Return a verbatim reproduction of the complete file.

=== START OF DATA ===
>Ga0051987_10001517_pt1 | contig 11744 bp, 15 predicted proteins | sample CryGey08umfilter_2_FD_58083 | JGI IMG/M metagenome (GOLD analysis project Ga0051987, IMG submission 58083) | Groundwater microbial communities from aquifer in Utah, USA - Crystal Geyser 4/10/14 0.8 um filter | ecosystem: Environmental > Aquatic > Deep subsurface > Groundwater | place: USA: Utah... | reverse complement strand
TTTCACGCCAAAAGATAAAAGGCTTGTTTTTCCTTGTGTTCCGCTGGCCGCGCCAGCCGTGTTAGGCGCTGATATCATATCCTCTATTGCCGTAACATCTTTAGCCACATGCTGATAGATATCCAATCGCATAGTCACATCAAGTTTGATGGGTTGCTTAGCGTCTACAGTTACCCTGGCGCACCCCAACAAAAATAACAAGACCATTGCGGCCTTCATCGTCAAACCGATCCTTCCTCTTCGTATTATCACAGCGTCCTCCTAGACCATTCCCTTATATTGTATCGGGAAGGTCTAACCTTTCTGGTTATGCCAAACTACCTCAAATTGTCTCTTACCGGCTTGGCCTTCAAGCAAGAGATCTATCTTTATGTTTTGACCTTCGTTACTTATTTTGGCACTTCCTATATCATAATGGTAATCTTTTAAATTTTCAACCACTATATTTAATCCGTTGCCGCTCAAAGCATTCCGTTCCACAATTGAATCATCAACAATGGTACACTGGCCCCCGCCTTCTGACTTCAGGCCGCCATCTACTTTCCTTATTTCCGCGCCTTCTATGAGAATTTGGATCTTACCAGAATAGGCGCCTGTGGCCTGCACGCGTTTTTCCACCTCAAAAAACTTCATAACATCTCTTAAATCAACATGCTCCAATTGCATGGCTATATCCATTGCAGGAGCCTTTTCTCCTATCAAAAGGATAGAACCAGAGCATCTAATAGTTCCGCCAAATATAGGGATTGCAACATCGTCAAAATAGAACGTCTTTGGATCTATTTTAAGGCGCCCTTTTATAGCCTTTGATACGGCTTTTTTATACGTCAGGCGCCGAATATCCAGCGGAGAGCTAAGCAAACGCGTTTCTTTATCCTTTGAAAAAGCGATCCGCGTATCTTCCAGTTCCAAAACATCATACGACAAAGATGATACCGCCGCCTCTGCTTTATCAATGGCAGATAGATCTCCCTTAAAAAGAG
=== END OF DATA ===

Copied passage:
>Ga0051987_10001517_pt1 | contig 11744 bp, 15 predicted proteins | sample CryGey08umfilter_2_FD_58083 | JGI IMG/M metagenome (GOLD analysis project Ga0051987, IMG submission 58083) | Groundwater microbial communities from aquifer in Utah, USA - Crystal Geyser 4/10/14 0.8 um filter | ecosystem: Environmental > Aquatic > Deep subsurface > Groundwater | place: USA: Utah... | reverse complement strand
TTTCACGCCAAAAGATAAAAGGCTTGTTTTTCCTTGTGTTCCGCTGGCCGCGCCAGCCGTGTTAGGCGCTGATATCATATCCTCTATTGCCGTAACATCTTTAGCCACATGCTGATAGATATCCAATCGCATAGTCACATCAAGTTTGATGGGTTGCTTAGCGTCTACAGTTACCCTGGCGCACCCCAACAAAAATAACAAGACCATTGCGGCCTTCATCGTCAAACCGATCCTTCCTCTTCGTATTATCACAGCGTCCTCCTAGACCATTCCCTTATATTGTATCGGGAAGGTCTAACCTTTCTGGTTATGCCAAACTACCTCAAATTGTCTCTTACCGGCTTGGCCTTCAAGCAAGAGATCTATCTTTATGTTTTGACCTTCGTTACTTATTTTGGCACTTCCTATATCATAATGGTAATCTTTTAAATTTTCAACCACTATATTTAATCCGTTGCCGCTCAAAGCATTCCGTTCCACAATTGAATCATCAACAATGGTACACTGGCCCCCGCCTTCTGACTTCAGGCCGCCATCTACTTTCCTTATTTCCGCGCCTTCTATGAGAATTTGGATCTTACCAGAATAGGCGCCTGTGGCCTGCACGCGTTTTTCCACCTCAAAAAACTTCATAACATCTCTTAAATCAACATGCTCCAATTGCATGGCTATATCCATTGCAGGAGCCTTTTCTCCTATCAAAAGGATAGAACCAGAGCATCTAATAGTTCCGCCAAATATAGGGATTGCAACATCGTCAAAATAGAACGTCTTTGGATCTATTTTAAGGCGCCCTTTTATAGCCTTTGATACGGCTTTTTTATACGTCAGGCGCCGAATATCCAGCGGAGAGCTAAGCAAACGCGTTTCTTTATCCTTTGAAAAAGCGATCCGCGTATCTTCCAGTTCCAAAACATCATACGACAAAGATGATACCGCCGCCTCTGCTTTATCAATGGCAGATAGATCTCCCTTAAAAAGAG